Department of Dermatology, University Hospital of Zurich, Gloriastrasse 31, 8091 Zurich, Switzerland, The Broad Institute of MIT and Harvard, 7 Cambridge Center, Cambridge, MA 02142, USA, Department of Medical Oncology, Dana-Farber Cancer Institute, Harvard Medical School, 44 Binney Street, Boston, MA 02115, USA
- Mots-clés : laser, lentigo maligna, melanoma, naevus, pigmented naevus
- DOI : 10.1684/ejd.2010.0933
- Page(s) : 334-8
- Année de parution : 2010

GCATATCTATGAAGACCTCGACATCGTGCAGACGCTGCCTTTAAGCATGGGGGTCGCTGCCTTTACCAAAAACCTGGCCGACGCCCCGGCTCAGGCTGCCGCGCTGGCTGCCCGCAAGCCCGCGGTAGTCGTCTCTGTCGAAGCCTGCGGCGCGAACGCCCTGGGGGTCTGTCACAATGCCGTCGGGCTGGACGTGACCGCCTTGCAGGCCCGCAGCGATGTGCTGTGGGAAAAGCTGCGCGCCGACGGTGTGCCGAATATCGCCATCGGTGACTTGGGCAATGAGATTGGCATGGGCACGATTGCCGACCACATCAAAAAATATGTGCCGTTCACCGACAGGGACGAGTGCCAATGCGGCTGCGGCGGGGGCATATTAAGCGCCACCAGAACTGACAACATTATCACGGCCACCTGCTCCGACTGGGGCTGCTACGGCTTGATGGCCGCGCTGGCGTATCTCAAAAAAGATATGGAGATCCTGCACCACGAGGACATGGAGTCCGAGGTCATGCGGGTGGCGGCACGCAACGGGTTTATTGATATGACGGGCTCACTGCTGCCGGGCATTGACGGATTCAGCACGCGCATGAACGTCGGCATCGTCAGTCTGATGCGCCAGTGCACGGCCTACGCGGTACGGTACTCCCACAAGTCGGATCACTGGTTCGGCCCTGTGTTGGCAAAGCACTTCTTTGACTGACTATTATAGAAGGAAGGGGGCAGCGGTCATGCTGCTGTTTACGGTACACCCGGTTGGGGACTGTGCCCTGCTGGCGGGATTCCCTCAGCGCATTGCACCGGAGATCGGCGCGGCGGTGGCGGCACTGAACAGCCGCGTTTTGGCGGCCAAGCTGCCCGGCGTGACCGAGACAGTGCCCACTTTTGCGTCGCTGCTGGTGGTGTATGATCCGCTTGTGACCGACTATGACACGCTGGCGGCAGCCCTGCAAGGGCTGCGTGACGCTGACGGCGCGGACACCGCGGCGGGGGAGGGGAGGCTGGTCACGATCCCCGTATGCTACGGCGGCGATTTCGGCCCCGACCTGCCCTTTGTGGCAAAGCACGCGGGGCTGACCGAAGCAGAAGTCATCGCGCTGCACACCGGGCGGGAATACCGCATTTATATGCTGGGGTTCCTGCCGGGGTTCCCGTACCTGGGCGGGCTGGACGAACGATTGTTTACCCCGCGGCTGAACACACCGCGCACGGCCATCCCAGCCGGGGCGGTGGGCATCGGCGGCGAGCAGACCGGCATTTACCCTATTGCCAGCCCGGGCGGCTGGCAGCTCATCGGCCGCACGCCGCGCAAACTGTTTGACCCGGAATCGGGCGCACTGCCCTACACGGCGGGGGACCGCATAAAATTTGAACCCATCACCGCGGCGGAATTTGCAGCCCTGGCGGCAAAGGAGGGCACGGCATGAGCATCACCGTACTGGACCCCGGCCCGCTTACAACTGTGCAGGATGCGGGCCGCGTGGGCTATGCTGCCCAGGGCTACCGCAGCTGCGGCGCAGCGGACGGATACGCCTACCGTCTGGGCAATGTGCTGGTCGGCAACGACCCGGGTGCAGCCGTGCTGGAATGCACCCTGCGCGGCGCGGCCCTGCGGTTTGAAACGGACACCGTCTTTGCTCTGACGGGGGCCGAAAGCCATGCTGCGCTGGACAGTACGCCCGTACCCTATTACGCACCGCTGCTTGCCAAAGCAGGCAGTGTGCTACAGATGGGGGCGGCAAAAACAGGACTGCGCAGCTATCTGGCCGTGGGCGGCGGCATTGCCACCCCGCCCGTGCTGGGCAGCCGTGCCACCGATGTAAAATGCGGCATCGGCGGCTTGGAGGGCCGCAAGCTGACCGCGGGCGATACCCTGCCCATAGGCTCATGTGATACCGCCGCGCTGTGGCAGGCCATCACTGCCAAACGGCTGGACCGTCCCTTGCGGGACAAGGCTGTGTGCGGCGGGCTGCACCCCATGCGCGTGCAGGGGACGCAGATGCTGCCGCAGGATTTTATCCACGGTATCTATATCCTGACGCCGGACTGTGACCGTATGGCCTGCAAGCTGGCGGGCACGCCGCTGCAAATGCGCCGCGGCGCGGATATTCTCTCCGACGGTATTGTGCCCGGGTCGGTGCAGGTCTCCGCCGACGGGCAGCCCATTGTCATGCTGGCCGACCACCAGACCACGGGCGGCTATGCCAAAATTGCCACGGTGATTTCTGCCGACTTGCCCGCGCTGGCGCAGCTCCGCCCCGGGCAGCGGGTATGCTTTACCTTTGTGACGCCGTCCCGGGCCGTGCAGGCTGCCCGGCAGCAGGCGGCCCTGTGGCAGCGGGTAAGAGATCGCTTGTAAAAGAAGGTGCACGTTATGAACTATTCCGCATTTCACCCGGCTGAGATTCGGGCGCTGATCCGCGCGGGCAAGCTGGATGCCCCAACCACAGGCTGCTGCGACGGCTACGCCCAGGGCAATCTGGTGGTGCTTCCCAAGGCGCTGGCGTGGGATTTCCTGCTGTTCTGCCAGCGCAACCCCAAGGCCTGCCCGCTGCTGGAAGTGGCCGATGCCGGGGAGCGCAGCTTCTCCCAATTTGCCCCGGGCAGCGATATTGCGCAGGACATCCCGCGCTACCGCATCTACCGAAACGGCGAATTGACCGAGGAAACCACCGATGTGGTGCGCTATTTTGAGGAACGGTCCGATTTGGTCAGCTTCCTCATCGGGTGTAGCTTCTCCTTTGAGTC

The use of laser therapy in the treatment of pigmented lesions is a controversial issue as it can delay melanoma diagnosis and may negatively impact mortality. Few cases of melanoma after laser therapy have been reported. It is still unknown whether melanoma can be induced by lasers. We discuss the outcomes of twelve patients presenting with melanoma subsequent to previous treatment with laser. In four patients, a skin biopsy was performed before laser treatment. Histology was re-evaluated by a panel of experienced dermatopathologists and analyzed in the context of clinical and photo-optical data. There was evidence for pathological misdiagnosis in two cases. The other two cases initially presented with non-suspicious features before laser treatment and were clearly diagnosed as melanoma thereafter, opening the possibility of melanoma induction by laser treatment. Most patients were female and presented with facial lesions. Three patients have already died of melanoma and two are in stage IV, showing progressive disease with distant metastases. Laser therapy is a common treatment for pigmented lesions, increasing the risk of delayed melanoma diagnosis. This prevents appropriate and timely therapy, and may therefore lead to a fatal outcome. A careful examination of all pigmented lesions using surface microscopy and representative biopsies in combination with a close follow-up is recommended.